Every open-source author, maintainer, and contributor knows the importance of fostering a positive environment for collaboration and providing adequate resources for folks to seek help and contribute in a meaningful way. These resources include providing a Code of Conduct, a Contributing Guide, issue templates, and more. GitHub refers to this collection of documents as community health files, and they have been slowly improving their support for them. I recently spent some time creating defaults for these files, including crafting a completely new Contributing Guide for all of my projects.
Previously, it was necessary to include copies of community health files in every repository individually. You would commit your
CONTRIBUTING.md, issue templates, pull request templates, and more to a
.github/ directory at the root of your repository. The problem is that most of these files are usually the same (or very similar) for every project.
Instead, for organizations and user accounts on GitHub, you can create default community health files in a repository called
.github, and those files will be inherited for all of your projects, unless overridden. For example, I have created
jessesquires/.github. By placing a
CODE_OF_CONDUCT.md in the root of this repository, every single public repository for my user account now has a Code of Conduct. That is awesome. It saves so much time and removes the tedious task of potentially updating this health file for every project individually.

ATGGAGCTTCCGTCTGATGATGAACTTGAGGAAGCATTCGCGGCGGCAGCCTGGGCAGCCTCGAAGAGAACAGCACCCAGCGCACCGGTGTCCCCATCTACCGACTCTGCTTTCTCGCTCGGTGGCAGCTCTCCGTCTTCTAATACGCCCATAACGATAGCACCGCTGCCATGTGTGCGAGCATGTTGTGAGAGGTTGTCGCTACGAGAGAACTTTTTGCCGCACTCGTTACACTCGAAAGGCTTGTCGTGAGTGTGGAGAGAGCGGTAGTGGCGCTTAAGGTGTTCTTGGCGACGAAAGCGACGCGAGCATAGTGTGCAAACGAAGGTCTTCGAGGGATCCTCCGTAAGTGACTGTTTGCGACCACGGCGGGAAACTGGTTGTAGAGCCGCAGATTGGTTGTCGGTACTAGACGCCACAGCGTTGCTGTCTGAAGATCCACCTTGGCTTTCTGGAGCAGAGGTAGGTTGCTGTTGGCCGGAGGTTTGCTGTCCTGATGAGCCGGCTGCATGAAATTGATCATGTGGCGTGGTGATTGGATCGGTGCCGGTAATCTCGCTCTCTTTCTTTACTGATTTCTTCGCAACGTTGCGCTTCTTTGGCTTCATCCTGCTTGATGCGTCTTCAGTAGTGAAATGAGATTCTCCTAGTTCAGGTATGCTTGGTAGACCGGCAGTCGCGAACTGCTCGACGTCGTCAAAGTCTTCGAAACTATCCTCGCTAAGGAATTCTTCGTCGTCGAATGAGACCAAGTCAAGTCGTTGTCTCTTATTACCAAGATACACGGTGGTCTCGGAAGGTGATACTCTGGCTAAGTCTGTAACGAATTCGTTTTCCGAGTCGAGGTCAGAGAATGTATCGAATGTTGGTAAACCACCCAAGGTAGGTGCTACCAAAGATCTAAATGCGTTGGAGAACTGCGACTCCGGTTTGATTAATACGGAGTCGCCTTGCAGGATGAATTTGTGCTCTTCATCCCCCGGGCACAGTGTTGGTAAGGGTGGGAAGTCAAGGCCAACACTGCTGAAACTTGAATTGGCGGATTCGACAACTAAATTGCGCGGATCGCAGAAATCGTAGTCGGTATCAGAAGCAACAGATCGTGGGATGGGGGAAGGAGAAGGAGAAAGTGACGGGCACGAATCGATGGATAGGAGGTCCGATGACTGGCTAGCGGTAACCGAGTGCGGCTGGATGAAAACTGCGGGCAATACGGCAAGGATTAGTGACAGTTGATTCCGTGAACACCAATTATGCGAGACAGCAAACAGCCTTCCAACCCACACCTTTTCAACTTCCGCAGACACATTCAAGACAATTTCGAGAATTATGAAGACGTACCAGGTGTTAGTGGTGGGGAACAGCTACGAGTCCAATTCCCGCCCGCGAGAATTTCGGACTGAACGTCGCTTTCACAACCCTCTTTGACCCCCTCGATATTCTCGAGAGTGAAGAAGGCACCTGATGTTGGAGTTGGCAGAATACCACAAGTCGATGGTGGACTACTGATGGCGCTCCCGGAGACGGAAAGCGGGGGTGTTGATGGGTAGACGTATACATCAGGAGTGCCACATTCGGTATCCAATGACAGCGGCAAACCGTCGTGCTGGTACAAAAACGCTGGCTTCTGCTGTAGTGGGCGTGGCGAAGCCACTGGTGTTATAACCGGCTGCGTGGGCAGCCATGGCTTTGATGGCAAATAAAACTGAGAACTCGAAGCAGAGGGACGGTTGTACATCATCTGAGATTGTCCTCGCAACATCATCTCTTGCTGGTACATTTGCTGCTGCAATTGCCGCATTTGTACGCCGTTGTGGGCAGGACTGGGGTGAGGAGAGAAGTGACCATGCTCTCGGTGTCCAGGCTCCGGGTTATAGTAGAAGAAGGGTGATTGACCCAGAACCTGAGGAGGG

I am not sure how long this feature has existed. I know it has been available for organizations for some time, but I only recently realized it works for user accounts too. I would highly recommend adopting this for your GitHub account or organization. There is only one bug that I have run into. Adding default issue templates does not work for user accounts. It does work for organizations, however.
I have put a lot of effort into creating these default community health files — in particular, the Contributing Guide and Support Guide. They are the result of my entire experience in open-source and what I think is best for projects to succeed. I also borrowed ideas from other prominent open-source projects and communities. My goal was to create these documents in a way that they can be widely applicable — not only for my own projects, but for others as well. I highly encourage you to take a look. You are free to use them wholesale for your own projects, or use them as a starting point and remix them for your own needs. 🖤